Is this the tallest boy in the world? Chinese pupil, 14, is already SEVEN FOOT THREE
- Ren Keyu, a ninth-grade pupil, stands nearly two feet taller than his peers
- He grows so quickly his desk, chair and uniform need to be tailor-made
- He applied to be the world’s current tallest male teenager on his 14th birthday
- The Guinness World Records is reviewing his measurements and application
Towering nearly two feet over his classmates, 14-year-old Ren Keyu from China has always stood out from the crowd.
The ninth-grade pupil, nicknamed Xiaoyu, already measures about seven feet three inches (2.21 metres) in height and is still growing.
The boy has applied to be the world’s current tallest male teenager with the Guinness World Records – a title previously held by an American teen who was seven feet and one inch (2.159 metres) tall when he was 16.
Xiaoyu, a ninth-grade pupil from south-western China, is seen on his 14th birthday on Sunday
The above picture shows the boy with his classmates in 2018 when he was already six feet nine
Apparently, Xiaoyu’s massive stature is not the result of any medical condition.
The boy from the south-western province of Sichuan says his parents took him to hospital for examination when he was young, and doctors found that his extraordinary height was not caused by any disease.
He believes that his size is influenced by his parents and grandparents, all of whom are taller than six feet.
Xiaoyu attends a measuring session held by the Guinness World Records on his 14th birthday
A certification officer (far left) observes Xiaoyu’s measuring session at a hospital in Leshan city
Born on October 18, 2006, Xiaoyu realised he was much bigger than his peers after he started the nursery.
He tells Chinese website Red Star News that he stood about five feet three inches – the average height of a 13-year-old boy in China – when he was just three. As a result, he was often mistaken for a primary school pupil at the nursery by strangers.
When he was 11, his height was six feet nine inches (2.06 metres).
In his current middle school, teachers have to get his desk, chair and uniform tailor-made to fit his rapidly growing body.
He also has difficulties using public transport or visiting amusement parks due to height restriction.
‘At first, I cared a lot about how other people think of me,’ Xiaoyu admitted to Red Star News while talking about his trouble.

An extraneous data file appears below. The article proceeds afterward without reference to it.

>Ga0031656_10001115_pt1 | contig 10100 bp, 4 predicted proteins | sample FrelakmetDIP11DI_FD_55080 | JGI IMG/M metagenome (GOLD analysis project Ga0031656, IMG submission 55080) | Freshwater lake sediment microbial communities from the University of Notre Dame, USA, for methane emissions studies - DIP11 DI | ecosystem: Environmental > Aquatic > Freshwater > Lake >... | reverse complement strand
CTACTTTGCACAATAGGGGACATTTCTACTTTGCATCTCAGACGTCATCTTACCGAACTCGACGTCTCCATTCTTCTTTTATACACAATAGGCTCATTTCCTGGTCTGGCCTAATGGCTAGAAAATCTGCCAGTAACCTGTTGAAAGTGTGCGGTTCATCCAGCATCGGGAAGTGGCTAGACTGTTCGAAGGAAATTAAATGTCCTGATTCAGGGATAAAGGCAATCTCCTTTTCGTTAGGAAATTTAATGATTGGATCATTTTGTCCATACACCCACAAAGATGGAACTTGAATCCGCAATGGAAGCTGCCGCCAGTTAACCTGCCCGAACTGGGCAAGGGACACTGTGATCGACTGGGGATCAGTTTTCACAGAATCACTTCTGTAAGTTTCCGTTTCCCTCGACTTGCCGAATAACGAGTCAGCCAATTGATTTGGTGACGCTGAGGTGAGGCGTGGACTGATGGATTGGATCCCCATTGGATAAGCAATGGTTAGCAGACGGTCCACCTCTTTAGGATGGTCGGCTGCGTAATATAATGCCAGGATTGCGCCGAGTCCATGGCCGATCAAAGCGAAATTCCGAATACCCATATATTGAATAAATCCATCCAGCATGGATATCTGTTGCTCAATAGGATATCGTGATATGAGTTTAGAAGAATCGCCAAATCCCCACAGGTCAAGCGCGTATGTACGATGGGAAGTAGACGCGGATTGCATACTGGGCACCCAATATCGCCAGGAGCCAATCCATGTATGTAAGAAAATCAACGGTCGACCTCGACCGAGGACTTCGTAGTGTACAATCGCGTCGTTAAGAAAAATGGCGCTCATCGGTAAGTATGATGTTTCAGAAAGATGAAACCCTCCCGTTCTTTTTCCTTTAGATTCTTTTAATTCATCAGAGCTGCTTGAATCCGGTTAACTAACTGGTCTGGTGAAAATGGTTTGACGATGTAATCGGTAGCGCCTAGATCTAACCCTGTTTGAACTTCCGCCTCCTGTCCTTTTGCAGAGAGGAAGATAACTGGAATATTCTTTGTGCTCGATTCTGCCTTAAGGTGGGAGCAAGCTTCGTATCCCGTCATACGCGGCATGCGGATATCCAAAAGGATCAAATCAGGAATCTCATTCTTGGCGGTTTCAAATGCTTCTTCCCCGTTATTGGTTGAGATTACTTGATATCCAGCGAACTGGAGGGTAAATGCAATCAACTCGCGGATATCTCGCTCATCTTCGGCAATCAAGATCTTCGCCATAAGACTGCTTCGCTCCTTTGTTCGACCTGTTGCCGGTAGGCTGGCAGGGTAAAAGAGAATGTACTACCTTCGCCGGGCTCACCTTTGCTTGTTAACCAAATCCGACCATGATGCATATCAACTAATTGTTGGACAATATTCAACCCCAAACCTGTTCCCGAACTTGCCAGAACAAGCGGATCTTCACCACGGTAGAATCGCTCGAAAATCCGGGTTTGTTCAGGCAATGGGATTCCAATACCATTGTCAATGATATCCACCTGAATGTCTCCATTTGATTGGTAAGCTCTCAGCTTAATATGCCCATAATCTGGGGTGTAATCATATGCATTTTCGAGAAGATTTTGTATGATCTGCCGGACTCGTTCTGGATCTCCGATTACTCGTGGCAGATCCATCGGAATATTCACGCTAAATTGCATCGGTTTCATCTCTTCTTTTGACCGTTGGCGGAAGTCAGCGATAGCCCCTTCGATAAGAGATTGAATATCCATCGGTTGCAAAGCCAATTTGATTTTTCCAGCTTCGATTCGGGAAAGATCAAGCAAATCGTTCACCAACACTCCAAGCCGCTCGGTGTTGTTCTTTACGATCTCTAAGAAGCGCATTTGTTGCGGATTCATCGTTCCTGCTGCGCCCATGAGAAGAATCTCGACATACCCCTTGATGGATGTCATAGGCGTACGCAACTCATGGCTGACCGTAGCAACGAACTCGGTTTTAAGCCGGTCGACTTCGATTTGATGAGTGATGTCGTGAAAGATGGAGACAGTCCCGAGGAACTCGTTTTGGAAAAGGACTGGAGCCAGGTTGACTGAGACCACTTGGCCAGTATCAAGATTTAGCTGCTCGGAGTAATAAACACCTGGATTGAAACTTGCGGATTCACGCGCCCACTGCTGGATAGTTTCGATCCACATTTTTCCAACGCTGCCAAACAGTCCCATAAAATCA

‘But my teacher taught me to lead my own path and let others gossip.’
The towering boy is pictured studying by his tailor-made desk at his middle school in 2018
Despite still studying in the middle school, Xiaoyu is only five centimetres (two inches) or so shorter than Tacko Fall, the tallest NBA player in the 2019-20 season.
His classmates call him ‘little Yao Ming’, after the former NBA all-star from China who is seven feet and six inches (2.29 metres) in height.
But Xiaoyu confesses that he is not interested in playing basketball or other sports because he finds it hard to move around.
He suffers from flat fleet and chondromas – very rare, benign tumours made of cartilage. He has undergone four operations because of the conditions, it is reported.
‘At first, I cared a lot about how other people think of me,’ Xiaoyu told a local reporter while talking about his trouble. ‘But my teacher taught me to lead my own path and let others gossip’
The Guinness World Records is set to announced if Xiaoyu sets the new record next month
On his 14th birthday on Sunday, Xiaoyu attended a measuring session held by the Guinness World Records in his hometown of Leshan to be officially recognised as the tallest teenage boy in the world.
A certification officer from the organisation said that the record is intended for males between the age of 13 and 18.
The officer and her colleagues measured Xiaoyu’s height while he was standing. They also took down his length while he was lying down, his arm span and the size of his hands.
The Guinness World Records is reviewing Xiaoyu’s application and determining his precise height. The results are expected to be announced next month.
The title of the tallest living teenage male and female in the world are both vacant at present because the former record-holders are now older than 18.
Kevin Bradford from the United States was the world’s tallest male teenager certified by the Guinness World Records. Born on October 27, 1998, he measured seven feet and one inch (2.159 metres) on April 30, 2015.
The tallest teenage female was Rumeysa Gelgi, who was born in Turkey on January 1, 1997. She stood just over seven feet (2.136 metres) in height on March 19, 2014.
In Britain, lofty teen Brandon Marshall of Suffolk was named the tallest teenager in the UK when he reached seven feet four inches at the age of 16 in 2018.
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